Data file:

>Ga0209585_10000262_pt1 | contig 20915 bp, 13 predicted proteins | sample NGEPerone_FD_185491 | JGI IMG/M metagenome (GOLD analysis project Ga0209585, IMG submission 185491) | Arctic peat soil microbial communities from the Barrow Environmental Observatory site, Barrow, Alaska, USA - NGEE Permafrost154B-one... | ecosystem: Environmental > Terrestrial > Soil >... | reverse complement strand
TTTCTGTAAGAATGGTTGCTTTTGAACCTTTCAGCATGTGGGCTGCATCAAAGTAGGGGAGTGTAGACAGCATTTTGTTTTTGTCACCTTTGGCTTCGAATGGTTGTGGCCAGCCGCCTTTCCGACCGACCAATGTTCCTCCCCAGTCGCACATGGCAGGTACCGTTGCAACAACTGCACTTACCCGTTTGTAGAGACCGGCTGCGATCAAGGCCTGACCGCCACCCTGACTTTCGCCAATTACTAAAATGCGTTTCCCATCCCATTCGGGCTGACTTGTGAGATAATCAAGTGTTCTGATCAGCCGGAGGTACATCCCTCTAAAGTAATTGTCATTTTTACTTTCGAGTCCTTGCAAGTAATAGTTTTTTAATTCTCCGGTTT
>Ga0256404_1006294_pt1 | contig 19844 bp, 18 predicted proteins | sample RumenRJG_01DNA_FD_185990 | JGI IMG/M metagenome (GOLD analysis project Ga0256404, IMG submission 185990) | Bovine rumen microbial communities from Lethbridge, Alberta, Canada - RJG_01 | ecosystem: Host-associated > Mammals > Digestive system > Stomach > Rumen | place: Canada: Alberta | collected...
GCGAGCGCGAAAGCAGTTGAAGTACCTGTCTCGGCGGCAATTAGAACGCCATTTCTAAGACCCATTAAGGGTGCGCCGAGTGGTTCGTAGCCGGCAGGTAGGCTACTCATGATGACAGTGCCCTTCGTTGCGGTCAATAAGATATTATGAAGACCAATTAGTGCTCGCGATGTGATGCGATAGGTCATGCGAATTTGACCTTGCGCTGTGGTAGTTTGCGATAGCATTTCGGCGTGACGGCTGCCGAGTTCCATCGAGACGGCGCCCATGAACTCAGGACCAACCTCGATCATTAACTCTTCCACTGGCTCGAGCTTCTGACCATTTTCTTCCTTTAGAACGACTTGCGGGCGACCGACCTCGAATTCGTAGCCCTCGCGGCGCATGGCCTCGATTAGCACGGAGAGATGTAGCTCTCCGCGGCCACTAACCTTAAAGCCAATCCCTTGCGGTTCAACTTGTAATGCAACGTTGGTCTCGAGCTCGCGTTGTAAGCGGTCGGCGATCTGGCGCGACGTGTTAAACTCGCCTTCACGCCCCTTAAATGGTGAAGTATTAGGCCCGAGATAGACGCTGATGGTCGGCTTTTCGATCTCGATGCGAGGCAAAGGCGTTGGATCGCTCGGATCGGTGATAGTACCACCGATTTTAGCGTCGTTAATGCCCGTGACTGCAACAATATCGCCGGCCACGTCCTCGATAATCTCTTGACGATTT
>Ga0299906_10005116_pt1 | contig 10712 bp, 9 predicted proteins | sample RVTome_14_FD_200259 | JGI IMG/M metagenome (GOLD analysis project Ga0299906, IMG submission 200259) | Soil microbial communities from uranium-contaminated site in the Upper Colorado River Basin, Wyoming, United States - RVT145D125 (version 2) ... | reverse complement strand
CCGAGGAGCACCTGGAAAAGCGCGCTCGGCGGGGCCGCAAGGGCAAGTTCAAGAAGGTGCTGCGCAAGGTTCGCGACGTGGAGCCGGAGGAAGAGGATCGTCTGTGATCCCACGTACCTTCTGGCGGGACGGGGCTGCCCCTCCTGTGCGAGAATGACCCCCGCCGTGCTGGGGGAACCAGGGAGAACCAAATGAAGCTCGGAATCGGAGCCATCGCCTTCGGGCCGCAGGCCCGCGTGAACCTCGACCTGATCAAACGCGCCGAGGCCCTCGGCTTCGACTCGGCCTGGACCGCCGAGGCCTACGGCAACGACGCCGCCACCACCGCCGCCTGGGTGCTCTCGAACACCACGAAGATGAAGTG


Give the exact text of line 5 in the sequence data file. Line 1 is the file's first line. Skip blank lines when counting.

>Ga0299906_10005116_pt1 | contig 10712 bp, 9 predicted proteins | sample RVTome_14_FD_200259 | JGI IMG/M metagenome (GOLD analysis project Ga0299906, IMG submission 200259) | Soil microbial communities from uranium-contaminated site in the Upper Colorado River Basin, Wyoming, United States - RVT145D125 (version 2) ... | reverse complement strand